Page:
Specialisation is another concept that has been mentioned before. In order for courts to appoint experts in particular aspects of criminal law, such specialists must first exist. Just as lawyers often specialise in a particular aspect of criminal law, even particular types of crime, so should court translators. The fields of specialisation can be varied and could include, e.g. medicrime, military crime, offences connected with banking (incl. money laundering), transport, ‘white collar’ crime, etc. Information on any such specialisation should be made available to the courts, be it through a central register, translator associations or even directly.
Specialisation can be effectively implemented by translation companies or translator associations. In such cases the court could approach a given organisation with the nature of the case and information on what kind of specialist is required. The company or association could then recommend a particular translator known for their qualifications and interest in a particular subject.
It is understandable that a translator will usually not be able to make a living translating documents in criminal cases alone. The vast majority of court work will involve commissions which usually contain aspects of contract, commercial, even tort law, but rarely criminal. Nevertheless, should a translator choose a particular field of specialisation in criminal law, they could reasonably expect to be appointed in cases that match such specialisation whilst not having to take assignments in cases in which they hold less interest.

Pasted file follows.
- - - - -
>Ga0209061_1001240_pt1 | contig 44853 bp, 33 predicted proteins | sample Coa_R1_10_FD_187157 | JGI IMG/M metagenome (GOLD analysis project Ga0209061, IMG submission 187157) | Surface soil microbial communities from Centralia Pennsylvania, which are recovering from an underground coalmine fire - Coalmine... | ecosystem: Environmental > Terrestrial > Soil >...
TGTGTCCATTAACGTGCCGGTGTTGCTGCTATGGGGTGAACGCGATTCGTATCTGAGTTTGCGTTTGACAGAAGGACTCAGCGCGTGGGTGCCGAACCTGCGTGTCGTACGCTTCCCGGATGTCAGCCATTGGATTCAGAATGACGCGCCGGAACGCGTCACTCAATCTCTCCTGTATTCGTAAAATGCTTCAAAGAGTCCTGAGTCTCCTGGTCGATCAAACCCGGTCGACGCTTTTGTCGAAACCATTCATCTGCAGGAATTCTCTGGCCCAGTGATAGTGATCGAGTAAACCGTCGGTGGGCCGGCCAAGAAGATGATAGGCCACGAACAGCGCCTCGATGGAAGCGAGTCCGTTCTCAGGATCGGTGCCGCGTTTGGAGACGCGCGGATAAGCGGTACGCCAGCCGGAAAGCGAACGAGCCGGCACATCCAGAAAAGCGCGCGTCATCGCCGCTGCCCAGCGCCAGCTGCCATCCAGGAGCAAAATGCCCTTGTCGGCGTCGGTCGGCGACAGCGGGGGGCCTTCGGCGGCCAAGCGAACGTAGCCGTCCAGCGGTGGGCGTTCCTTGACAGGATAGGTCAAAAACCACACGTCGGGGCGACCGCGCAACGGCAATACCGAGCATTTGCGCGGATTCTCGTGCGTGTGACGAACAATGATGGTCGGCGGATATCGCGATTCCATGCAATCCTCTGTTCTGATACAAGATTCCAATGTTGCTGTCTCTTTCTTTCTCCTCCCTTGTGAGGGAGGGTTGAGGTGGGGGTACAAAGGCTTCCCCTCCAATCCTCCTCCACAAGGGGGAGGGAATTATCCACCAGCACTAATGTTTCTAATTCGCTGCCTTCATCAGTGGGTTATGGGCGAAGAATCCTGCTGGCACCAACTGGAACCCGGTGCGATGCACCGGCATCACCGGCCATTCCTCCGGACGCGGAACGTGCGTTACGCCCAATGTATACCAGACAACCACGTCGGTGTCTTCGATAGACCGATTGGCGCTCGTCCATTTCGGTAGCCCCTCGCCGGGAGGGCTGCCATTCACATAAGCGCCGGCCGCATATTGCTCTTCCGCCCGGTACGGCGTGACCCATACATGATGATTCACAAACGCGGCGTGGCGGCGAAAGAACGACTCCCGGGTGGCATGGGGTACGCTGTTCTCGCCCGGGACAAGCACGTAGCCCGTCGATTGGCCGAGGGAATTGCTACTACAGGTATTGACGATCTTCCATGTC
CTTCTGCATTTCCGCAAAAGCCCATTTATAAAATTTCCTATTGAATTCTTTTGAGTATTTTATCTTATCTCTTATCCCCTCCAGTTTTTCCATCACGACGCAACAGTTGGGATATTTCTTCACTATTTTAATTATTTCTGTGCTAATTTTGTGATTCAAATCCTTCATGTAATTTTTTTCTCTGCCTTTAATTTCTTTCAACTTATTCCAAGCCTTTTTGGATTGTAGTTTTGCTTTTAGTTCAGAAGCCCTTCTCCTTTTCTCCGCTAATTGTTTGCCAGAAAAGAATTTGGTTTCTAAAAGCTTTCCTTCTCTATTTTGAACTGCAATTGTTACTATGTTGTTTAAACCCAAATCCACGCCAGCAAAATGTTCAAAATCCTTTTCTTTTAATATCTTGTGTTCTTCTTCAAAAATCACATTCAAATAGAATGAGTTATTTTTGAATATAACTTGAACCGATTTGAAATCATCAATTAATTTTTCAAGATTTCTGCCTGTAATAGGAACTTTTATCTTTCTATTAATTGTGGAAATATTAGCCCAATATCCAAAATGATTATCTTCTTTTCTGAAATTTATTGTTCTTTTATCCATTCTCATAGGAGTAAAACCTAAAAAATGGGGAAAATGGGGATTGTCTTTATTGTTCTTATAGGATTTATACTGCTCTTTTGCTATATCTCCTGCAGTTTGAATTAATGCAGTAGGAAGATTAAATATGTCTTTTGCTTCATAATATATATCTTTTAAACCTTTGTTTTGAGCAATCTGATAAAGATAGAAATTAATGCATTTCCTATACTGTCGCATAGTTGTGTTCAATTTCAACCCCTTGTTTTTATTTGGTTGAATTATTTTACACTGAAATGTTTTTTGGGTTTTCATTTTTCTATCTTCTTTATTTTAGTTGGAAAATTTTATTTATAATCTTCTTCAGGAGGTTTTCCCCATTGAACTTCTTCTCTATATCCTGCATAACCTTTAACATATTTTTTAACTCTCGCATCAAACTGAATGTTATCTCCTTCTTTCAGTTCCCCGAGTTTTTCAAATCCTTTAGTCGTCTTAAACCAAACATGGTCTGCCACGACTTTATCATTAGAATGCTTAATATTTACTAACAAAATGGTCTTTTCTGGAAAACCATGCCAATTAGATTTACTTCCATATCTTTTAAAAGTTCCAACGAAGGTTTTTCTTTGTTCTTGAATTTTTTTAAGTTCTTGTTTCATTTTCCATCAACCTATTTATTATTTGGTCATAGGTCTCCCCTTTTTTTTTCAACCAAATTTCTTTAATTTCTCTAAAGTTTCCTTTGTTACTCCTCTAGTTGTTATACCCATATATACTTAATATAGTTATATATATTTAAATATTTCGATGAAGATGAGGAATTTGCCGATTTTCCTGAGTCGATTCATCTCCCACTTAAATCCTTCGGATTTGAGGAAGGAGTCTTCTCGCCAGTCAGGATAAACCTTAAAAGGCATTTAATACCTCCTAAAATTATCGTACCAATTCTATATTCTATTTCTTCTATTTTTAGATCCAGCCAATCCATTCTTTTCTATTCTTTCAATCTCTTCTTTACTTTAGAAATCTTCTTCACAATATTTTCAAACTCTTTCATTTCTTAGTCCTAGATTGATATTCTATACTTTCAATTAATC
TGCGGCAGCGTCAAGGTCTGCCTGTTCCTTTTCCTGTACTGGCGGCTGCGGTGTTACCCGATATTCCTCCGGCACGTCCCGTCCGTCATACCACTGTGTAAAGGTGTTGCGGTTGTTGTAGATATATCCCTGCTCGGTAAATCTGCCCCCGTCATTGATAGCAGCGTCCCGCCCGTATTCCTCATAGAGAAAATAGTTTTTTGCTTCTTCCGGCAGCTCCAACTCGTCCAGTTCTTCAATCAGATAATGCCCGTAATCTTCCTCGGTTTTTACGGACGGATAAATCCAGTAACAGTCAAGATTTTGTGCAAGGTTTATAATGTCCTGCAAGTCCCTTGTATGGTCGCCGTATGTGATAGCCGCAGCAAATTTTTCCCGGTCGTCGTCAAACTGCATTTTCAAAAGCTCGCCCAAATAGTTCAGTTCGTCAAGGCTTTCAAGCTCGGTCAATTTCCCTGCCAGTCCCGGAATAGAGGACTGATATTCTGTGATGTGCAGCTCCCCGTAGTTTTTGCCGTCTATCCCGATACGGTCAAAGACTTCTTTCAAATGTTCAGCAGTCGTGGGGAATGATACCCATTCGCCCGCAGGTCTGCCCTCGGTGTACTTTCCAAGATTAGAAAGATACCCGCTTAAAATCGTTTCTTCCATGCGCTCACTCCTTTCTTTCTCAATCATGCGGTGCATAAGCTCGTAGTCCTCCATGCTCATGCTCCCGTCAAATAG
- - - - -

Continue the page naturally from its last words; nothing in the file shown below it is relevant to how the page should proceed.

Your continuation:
As mentioned above, professional secrecy is of particular importance in criminal proceedings. Just as there should be rules in place to safeguard it, so should the translators themselves realise that their work pertains to very sensitive aspects of human life and activity and that through it they will receive access to information otherwise unavailable to them. Considering that the accused or suspected person normally has no influence over who is appointed a translator in his or her case, it is vitally important that translators strictly follow professional ethics, including keeping professional secrecy.
Secrecy is important guarantee of the right to a fair trial for the defendant. Article 6 (2) of the Convention for the Protection of Human Rights and Fundamental Freedoms requires that any person shall be deemed innocent until proved guilty, which as a rule happens with the pronunciation of a final judgement. Therefore, it would be to the detriment of the interests of the suspected or accused person if information about the trial, charges or developments in the proceedings were made available to other persons, beyond what was authorised by the court. It goes without saying that professional secrecy is particularly vital if parts of the proceedings are closed to the public (conducted in camera).